As I mentioned on Wednesday, one of my personal goals in 2015 was to read a few really challenging books. One of those was Inherent Vice. Another one was Peace. If you’ve ever read a book by Gene Wolfe you won’t need convincing that his books are difficult to read and worth the effort required to understand them. It’s never a problem to finish reading a book by Wolfe because his prose is simply beautiful. It’s complex, but mostly approachable. It challenges the reader without being off-putting. With Peace, one of his earliest novels, Wolfe clearly demonstrates that he is a master of literature. I’m often confused by the lack of discussion surrounding his impressive body of work online. Then I look at the number of books I’ve written about here at SUR and I shut up. Reading Peace last year was an attempt to start fixing that but like the other books on this list that I didn’t review, I read it during a time where I was working on a big project and I wasn’t focused on regular reviews.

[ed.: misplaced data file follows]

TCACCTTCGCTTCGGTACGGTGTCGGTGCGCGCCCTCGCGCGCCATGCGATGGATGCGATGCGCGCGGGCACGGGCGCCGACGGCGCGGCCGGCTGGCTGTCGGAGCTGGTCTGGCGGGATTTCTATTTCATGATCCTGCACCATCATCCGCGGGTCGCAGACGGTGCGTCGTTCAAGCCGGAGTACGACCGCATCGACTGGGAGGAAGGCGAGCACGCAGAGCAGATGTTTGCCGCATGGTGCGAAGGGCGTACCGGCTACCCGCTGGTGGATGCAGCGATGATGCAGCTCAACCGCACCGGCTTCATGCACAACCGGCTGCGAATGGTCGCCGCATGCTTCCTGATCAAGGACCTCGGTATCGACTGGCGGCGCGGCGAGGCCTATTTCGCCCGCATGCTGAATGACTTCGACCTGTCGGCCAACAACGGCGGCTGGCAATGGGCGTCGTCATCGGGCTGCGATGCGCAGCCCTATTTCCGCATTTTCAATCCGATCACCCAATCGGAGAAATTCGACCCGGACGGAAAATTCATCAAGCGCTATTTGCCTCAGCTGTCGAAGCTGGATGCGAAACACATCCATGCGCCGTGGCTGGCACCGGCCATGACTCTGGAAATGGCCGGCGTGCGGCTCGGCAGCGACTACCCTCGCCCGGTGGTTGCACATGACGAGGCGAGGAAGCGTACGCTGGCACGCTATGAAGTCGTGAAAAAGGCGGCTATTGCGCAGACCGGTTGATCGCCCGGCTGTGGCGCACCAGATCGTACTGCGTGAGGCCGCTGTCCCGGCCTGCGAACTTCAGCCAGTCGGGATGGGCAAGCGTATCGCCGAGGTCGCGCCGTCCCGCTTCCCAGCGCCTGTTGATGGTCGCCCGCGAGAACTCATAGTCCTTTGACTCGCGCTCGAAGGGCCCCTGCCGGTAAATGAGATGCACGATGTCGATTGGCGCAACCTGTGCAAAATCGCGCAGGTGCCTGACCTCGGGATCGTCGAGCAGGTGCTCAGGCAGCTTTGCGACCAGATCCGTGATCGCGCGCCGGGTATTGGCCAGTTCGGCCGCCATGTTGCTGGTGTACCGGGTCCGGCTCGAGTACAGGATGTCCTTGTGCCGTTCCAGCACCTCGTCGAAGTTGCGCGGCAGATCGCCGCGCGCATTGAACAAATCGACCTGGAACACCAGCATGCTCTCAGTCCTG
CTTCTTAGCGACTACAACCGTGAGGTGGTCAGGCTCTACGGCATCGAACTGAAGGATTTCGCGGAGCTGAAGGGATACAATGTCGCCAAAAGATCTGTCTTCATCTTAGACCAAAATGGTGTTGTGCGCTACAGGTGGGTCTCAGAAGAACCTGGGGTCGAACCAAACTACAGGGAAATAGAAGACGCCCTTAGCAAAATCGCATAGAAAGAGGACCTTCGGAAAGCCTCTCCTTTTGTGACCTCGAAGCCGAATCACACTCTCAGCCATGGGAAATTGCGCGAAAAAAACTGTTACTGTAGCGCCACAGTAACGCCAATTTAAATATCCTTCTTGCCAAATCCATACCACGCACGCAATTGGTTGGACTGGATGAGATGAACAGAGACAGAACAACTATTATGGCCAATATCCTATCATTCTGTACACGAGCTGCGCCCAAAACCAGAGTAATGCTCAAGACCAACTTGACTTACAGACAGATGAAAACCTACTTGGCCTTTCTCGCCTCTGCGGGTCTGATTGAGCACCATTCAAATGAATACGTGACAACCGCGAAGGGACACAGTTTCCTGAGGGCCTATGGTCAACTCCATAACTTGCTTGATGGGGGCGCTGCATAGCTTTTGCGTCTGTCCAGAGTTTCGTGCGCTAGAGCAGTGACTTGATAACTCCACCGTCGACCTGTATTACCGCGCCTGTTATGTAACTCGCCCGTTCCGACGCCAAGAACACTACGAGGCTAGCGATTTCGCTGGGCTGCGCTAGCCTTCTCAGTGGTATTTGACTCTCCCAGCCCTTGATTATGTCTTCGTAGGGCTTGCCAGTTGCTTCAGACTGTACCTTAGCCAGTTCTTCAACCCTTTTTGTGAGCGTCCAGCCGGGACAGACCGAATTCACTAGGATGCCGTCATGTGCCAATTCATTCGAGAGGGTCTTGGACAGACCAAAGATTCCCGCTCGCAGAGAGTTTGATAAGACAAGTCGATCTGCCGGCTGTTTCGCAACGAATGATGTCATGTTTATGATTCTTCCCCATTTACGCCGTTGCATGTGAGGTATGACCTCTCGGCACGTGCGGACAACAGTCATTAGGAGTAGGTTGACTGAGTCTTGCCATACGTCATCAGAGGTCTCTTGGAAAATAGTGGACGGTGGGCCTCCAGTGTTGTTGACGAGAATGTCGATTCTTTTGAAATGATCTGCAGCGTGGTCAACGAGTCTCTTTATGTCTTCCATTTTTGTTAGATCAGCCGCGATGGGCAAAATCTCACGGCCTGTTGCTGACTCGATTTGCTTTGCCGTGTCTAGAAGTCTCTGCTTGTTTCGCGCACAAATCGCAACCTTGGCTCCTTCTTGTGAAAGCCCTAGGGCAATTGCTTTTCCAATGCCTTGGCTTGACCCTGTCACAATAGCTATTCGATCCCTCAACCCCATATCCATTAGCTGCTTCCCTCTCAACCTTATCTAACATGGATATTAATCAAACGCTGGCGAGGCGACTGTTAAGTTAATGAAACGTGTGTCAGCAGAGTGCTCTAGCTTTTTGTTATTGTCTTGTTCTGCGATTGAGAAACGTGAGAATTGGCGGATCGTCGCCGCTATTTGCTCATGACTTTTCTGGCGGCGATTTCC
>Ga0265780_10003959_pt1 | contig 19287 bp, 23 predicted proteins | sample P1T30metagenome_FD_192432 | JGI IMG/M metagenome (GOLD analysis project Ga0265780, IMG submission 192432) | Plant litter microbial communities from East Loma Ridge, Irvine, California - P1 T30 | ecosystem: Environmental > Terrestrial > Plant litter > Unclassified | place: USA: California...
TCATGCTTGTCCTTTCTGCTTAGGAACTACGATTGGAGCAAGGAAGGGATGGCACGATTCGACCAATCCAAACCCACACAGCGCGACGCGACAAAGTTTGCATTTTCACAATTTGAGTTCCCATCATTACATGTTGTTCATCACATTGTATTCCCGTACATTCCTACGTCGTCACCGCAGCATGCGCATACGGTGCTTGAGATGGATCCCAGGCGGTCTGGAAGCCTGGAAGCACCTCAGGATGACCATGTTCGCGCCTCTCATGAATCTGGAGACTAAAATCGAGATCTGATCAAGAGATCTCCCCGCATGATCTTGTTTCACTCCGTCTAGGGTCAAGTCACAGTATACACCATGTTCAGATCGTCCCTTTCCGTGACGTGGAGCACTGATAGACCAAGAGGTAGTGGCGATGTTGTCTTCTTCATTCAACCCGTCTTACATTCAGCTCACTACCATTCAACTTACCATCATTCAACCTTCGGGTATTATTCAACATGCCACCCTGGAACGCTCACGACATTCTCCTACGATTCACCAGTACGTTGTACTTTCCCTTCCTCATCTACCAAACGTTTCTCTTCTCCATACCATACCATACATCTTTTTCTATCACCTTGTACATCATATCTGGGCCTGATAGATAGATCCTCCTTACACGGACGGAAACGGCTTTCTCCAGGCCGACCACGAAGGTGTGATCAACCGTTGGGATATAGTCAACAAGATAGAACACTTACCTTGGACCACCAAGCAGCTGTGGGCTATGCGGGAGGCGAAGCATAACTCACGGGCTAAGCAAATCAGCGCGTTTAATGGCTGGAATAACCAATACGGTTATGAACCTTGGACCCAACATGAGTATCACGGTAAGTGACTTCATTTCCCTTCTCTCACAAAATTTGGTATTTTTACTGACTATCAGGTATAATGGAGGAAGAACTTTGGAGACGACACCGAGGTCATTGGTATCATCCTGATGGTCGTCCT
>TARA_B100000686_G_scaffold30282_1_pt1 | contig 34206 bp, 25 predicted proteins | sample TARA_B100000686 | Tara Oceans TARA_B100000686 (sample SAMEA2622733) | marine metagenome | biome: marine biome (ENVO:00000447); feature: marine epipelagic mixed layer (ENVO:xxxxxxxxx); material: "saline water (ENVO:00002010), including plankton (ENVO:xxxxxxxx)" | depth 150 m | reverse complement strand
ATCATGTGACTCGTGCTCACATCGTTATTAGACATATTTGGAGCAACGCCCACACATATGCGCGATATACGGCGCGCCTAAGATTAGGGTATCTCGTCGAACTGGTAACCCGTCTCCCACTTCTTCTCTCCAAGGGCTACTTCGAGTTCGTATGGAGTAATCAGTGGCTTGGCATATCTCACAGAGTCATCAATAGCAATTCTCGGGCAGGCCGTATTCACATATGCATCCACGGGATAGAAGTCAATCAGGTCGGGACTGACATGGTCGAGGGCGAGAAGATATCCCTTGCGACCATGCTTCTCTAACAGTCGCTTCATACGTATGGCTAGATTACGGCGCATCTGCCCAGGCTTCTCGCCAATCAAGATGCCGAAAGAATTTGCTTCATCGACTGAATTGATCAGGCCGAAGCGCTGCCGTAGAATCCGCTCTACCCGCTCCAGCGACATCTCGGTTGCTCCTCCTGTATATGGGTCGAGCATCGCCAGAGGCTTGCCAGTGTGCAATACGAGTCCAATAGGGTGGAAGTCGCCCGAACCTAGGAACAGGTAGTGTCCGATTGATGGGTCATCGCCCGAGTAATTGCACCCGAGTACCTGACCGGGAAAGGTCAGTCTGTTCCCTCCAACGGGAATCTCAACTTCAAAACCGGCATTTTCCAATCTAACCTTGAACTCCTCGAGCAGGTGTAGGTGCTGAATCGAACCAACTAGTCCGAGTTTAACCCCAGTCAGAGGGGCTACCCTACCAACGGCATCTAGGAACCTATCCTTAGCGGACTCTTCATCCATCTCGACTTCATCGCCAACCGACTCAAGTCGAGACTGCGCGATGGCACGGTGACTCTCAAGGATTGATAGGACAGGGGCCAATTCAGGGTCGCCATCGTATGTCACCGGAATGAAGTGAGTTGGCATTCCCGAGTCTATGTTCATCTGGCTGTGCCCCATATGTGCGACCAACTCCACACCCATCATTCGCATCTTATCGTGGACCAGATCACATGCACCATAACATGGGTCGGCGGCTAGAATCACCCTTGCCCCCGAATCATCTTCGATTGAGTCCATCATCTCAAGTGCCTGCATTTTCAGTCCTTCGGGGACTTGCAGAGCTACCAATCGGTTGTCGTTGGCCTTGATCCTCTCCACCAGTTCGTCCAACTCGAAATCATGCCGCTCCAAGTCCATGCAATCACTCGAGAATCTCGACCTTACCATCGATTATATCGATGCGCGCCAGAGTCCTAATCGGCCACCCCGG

In Peace, Wolfe builds a very complex story with the use of one of his main storytelling tools, the unreliable narrator. Also important to the story is the use of memories. The plot of the book is pretty simple at first glance, but much of it is made up of lies and the reader figuring out what really happened (or at least questioning the veracity of what you’re being told). Doing this is the start to really appreciating what this novel has to offer. The book begins with an old man thinking about his past. Each section of the book jumps from one period of his life to another. Along the way Wolfe gives us impressively detailed and engrossing passages that would have been beautiful short stories if published separately. On their own, on the surface level, these are great and somewhat anecdotal pieces of fiction. When looked at together in the context of the novel’s real plot (not an old man, exactly, nor really a memoir), it’s powerful stuff. Like it sometime happens when I talk about really excellent books that have impacted me on an emotional level, I feel inadequate talking about Peace. From what I can tell though, it’s a forgotten masterpiece that modern audiences need to find and experience.